The medical research community's campaign to scare us into adopting the Asian peasant diet shows no sign of letting up. This week red meat, already out of favour by virtue of being the affluent Western male's protein of choice, is in the dock.
Committed carnivores will struggle to digest a new American study of 121,000 people conducted over 28 years which found that eating any kind of red meat increased the risk of death from heart disease by 21 per cent and from cancer by 16 per cent. Each extra daily serving of processed red meat - one hot dog or two rashers of bacon - raised the mortality rate by a fifth.
The logical response would be to roast an ox tonight and give up red meat altogether on Monday. Logical, but perhaps premature.
No sooner had we been told (yet again, since most health scare and miracle cure stories are hardy annuals) that red meat is death on a plate in a red wine jus than it was revealed that not eating red meat causes depression.
A Deakin University study found that women who ate less than the recommended amount of red meat were twice as likely to have diagnosed depressive or anxiety disorders. It found no relationship between other forms of protein - fish, poultry, plant-based protein - and mental health.
If you suspect this is a desperate attempt by the lamb and beef lobby to claw back some lost ground, think again: the researchers embarked on this project in the expectation that it would culminate in another damning indictment of red meat.
"We'd originally thought that red meat might not be good for mental health," said team leader Professor Felice Jacka, "but it turns out it might be quite important."
So we're back to that sanctimonious old refrain "moderation in all things". That's fine in theory, but what health professionals regard as too much is many people's idea of not quite enough. However, there were glad tidings among the week's flurry of grim medical bulletins: it seems the magic bullet - aspirin - has been sitting there on the pharmacy shelves all along.
An Oxford University study has found that taking daily low doses of this drug for three years can reduce the risk of cancer by a quarter. Popping a pill every day for five years reduces the risk of dying of cancer by 37 per cent and halves the likelihood that cancer will spread. As the study's authors point out, it's the spreading - metastasis - that generally kills cancer sufferers.
What's more, it's out of patent in most countries so anyone can make it which means that, unlike many so-called miracle drugs, it's not so prohibitively expensive that only the super-rich can afford it. Oh and by the way, it also reduces the risk of heart attacks and strokes.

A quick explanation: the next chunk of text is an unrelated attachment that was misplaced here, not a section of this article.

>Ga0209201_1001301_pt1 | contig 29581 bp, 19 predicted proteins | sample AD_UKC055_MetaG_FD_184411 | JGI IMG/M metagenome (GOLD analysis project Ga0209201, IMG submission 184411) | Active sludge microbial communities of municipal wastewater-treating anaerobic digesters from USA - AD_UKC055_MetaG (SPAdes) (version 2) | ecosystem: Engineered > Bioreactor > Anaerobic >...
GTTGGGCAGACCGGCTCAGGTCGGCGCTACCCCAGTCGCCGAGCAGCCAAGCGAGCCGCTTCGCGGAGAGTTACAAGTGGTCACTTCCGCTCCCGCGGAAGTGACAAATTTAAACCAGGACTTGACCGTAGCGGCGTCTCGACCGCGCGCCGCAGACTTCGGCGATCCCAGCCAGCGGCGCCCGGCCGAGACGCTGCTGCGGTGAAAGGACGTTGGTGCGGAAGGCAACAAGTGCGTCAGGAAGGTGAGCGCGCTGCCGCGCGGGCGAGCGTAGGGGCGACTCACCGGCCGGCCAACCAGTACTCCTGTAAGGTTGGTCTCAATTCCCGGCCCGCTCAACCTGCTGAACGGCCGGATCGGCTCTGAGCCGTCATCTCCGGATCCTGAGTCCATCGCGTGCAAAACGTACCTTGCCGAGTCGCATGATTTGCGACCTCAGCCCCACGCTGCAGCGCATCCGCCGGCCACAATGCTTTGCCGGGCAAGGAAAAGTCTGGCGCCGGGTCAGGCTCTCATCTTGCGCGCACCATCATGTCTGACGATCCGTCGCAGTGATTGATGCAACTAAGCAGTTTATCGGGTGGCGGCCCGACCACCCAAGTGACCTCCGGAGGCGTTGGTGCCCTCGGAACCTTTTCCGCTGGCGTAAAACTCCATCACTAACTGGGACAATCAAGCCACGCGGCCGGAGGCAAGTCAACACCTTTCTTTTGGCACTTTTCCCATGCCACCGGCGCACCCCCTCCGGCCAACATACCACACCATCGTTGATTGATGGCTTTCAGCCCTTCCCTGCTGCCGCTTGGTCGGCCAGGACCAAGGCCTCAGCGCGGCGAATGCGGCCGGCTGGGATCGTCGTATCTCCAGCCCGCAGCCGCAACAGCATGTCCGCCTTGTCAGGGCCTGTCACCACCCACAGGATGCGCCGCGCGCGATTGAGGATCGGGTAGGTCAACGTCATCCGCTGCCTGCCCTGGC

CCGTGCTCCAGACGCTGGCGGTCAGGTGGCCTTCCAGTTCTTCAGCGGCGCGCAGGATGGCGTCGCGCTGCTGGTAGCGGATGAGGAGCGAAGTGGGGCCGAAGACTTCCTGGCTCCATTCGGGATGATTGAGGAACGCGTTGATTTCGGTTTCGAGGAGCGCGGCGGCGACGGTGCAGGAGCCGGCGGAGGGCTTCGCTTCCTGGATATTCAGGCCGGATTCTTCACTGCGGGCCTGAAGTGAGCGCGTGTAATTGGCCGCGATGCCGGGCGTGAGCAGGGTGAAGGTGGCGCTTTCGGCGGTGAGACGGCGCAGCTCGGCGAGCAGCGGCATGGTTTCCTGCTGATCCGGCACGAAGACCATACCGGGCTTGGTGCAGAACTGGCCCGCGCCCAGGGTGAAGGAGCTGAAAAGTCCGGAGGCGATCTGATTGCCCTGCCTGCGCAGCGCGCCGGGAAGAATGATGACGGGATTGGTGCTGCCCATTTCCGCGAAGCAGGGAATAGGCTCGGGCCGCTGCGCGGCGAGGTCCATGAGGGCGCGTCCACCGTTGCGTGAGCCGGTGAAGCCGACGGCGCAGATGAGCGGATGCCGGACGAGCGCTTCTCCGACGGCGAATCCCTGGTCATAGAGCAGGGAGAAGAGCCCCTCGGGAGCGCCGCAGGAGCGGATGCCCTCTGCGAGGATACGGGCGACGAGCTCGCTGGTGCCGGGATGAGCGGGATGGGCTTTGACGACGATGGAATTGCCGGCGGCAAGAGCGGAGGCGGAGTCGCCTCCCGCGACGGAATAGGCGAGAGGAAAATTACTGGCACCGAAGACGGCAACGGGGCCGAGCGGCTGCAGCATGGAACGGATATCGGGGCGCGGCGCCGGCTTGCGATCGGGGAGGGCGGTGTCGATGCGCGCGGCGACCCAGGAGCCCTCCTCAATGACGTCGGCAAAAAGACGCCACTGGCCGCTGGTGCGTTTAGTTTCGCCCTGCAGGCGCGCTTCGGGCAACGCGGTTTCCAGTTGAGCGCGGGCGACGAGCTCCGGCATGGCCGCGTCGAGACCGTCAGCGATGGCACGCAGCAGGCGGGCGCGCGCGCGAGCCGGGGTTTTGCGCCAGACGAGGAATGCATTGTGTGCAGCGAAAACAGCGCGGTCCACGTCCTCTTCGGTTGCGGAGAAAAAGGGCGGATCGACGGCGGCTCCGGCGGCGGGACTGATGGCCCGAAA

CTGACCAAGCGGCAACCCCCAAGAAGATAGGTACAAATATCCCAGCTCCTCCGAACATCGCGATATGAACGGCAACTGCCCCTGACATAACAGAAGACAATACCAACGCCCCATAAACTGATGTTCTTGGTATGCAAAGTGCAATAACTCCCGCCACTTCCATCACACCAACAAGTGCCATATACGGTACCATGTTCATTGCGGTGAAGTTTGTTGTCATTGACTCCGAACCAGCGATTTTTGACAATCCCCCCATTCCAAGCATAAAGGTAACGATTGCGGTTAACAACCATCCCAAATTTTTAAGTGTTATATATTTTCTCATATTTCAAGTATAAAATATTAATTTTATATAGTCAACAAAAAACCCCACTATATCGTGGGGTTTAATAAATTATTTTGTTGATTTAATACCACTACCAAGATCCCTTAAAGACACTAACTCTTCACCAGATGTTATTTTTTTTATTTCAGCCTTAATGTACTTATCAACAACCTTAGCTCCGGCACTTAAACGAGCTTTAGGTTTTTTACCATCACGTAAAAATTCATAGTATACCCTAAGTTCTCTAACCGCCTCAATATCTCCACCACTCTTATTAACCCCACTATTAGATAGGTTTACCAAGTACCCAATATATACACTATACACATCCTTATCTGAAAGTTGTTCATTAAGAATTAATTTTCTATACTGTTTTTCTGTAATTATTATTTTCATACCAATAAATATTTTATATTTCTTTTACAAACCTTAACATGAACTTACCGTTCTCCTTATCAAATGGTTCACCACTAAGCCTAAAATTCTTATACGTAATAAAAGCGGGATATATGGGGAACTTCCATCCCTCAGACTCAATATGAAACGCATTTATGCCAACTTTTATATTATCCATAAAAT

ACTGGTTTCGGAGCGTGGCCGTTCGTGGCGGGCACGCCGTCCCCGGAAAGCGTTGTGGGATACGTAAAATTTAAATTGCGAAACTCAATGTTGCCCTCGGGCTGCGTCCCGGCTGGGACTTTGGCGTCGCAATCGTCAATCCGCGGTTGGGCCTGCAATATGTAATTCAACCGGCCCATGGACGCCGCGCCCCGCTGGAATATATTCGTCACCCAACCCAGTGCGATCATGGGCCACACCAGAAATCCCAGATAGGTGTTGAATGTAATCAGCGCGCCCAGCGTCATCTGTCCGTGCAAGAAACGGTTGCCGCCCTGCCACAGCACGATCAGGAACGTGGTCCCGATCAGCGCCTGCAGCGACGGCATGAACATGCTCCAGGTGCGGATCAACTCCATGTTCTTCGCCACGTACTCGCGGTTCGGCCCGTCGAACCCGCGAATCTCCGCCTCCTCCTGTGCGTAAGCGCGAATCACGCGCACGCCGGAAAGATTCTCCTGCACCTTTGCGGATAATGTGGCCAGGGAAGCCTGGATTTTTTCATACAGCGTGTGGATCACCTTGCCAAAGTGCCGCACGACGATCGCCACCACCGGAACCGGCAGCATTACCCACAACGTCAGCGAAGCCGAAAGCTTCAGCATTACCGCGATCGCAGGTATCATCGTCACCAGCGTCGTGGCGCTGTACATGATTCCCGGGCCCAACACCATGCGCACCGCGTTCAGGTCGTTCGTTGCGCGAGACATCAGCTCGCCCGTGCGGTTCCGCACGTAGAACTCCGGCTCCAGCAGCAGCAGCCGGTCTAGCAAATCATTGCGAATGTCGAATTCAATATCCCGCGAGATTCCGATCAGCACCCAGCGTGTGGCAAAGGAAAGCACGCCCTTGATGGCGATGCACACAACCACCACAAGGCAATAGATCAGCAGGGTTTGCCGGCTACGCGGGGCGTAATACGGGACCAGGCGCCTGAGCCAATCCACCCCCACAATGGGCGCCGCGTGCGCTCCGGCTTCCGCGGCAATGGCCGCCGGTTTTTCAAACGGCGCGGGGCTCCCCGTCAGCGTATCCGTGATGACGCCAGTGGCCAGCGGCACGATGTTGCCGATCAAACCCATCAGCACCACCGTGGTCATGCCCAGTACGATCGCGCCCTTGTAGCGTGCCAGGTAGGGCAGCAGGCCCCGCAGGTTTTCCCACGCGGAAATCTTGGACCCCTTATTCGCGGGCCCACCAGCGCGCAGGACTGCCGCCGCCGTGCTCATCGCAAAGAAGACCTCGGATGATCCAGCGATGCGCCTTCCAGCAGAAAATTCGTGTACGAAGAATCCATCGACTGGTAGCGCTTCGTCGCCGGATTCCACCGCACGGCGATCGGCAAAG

It sounds too good to be true so let's hear from Peter Elwood, honorary professor of epidemiology at Cardiff University and one of the team of researchers who first cottoned on to aspirin's preventive properties back in the 1970s: "It's a miracle drug because it's a simple molecule that is unique in attacking both of the world's two major causes of death and disability: cardiovascular disease and cancer."
Want a second opinion? Here's the Guardian's health writer Sarah Boseley: "We're constantly exhorted to stop smoking, eat more fruit and vegetables and cut our weight - all of which would help save us from cancer, but which so many of us seem to find so hard to do. And now we have a once-a-day pill that can substantially reduce the risk."
So there we are. Strive for moderation by all means, but an aspirin a day and she'll be right, right? Not quite. In the life and death business, things are never that cut and dried.
According to the Cancer Society's national health promotion adviser, Sarah Penno, "aspirin has side-effects and isn't suitable for everybody. It will certainly be something to keep watching and for those at highest risk to have a discussion about possibly using aspirin as a preventive agent".
Try to contain your excitement, madam. (The main side-effects seem to be bleeding in the stomach, clearly no laughing matter, and tinnitus which is hearing things or, to be precise, a perception of sound within the ear in the absence of corresponding external noise. I can't imagine that many people, given the choice between tinnitus and cancer, would resort to tossing a coin.)
Is there a double standard here? When what we consume comes under suspicion, the health community doesn't pussy-foot around with warnings against jumping to conclusions and calls for further research. It seems that those who know what's best for us are never happier than when saying "No."